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Thread: How To: Disk Full? - Check Your Trash

  1. #21
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    Re: How To: Disk Full? - Check Your Trash

    By running:
    Code:
    sudo find / -type d -name "*Trash*"
    or
    Code:
    sudo find / -type d -iname *Trash* | grep Trash
    or
    Code:
    sudo find / -type d -iname *Trash*
    I get nothing. The only thing that happens is that I get the prompt back (the me@wherever:~$ thing)

    What's up with that? I've no need to clean up these Trash folders now, but it's cool to find stuff anyway
    Dell Inspiron 1501, AMD Athlon(tm) 64 X2 Dual-Core Processor TK-53, ATI Radeon Xpress 200M, Broadcom BCM4311 802.11b/g WLAN, 120GB SATA (Windows 7/Ubuntu Precise dual boot), 2GB DIMM DRAM, SBx00 Azalia (Intel HDA)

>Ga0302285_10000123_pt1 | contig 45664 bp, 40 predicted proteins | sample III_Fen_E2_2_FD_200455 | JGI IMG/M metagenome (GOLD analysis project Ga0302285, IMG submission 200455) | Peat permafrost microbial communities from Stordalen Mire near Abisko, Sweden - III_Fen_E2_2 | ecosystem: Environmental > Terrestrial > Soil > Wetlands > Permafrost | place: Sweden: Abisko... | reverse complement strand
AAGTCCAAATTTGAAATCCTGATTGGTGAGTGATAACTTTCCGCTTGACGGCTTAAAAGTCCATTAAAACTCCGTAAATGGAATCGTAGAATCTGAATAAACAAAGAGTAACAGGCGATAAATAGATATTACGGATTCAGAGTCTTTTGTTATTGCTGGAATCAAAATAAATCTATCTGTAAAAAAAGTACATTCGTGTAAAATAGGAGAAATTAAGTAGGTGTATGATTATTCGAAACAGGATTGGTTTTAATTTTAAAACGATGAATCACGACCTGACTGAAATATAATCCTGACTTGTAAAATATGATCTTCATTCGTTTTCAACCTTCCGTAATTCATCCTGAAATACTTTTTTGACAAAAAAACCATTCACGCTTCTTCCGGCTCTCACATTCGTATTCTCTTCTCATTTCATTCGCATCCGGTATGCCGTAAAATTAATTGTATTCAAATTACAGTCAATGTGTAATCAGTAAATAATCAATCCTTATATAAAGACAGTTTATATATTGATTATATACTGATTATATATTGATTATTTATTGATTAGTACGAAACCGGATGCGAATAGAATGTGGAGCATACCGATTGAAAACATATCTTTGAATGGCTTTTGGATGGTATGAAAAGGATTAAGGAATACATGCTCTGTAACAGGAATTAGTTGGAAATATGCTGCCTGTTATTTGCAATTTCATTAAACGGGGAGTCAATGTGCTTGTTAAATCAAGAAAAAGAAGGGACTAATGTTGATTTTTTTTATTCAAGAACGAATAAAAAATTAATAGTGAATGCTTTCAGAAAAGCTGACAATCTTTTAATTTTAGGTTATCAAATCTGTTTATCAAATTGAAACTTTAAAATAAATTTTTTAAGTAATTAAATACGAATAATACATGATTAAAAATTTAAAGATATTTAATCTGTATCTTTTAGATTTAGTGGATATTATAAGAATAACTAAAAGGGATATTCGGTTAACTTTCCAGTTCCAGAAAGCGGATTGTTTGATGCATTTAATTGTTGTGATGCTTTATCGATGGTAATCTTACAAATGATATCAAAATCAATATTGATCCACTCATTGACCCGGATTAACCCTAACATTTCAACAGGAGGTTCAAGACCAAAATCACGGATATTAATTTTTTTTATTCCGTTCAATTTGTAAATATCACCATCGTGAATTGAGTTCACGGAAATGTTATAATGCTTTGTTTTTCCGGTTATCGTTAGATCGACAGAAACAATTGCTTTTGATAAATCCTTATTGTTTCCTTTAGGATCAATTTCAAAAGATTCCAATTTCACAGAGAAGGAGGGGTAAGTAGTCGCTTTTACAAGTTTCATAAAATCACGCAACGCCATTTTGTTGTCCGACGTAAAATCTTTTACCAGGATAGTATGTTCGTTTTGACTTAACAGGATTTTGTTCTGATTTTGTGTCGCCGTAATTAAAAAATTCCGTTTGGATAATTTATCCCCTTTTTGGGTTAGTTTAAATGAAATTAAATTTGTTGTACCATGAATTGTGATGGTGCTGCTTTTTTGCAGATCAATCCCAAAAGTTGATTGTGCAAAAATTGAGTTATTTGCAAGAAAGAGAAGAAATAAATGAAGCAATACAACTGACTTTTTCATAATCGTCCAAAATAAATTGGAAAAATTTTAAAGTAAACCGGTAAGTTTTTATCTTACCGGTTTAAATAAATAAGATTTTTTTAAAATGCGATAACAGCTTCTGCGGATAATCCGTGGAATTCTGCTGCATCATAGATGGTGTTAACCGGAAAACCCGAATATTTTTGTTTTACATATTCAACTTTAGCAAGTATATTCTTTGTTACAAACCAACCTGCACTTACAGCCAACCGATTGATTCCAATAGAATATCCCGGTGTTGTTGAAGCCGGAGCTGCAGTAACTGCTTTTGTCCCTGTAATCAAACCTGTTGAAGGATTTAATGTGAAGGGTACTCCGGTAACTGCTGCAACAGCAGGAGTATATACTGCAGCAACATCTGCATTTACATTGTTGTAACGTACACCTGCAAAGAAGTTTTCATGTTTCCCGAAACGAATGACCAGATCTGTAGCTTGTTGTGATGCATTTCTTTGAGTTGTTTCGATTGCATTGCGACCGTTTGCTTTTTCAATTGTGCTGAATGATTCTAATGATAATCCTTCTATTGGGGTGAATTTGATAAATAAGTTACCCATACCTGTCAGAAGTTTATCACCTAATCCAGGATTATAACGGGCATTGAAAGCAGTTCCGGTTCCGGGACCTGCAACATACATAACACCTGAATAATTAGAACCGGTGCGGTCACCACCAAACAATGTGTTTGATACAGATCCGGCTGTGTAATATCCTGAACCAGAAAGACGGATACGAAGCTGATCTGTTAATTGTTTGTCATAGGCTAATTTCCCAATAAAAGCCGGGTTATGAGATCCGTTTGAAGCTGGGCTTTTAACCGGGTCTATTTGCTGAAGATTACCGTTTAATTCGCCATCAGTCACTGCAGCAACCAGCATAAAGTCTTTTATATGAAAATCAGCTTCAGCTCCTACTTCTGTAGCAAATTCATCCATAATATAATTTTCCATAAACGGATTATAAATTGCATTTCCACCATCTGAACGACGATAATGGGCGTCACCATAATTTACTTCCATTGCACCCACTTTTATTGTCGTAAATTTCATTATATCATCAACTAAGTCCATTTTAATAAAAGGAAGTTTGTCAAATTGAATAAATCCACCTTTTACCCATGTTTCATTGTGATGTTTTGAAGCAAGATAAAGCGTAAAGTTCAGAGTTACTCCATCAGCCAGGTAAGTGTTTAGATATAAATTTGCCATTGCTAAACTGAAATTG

2. #22
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    Re: How To: Disk Full? - Check Your Trash

    Quote Originally Posted by GrogTheDreamer View Post
    What's up with that? I've no need to clean up these Trash folders now, but it's cool to find stuff anyway
    I don't know. Even if you don't have Trash folders my search using the last command comes up with several trashapplet hits. You could replace *Trash* with the name of a filename you know exists just to see if the command works on other names.
    GRUB2

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  3. #23
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    Re: How To: Disk Full? - Check Your Trash

    for some reason every time I try to delete the files in /home/.trash-0 as root they just re-appear when using the file manager. by using the terminal it works fine, but not using the GUI. also, why does this trash folder contain files that I deleted ages ago, and I also emptied them from my trash (or so I thought).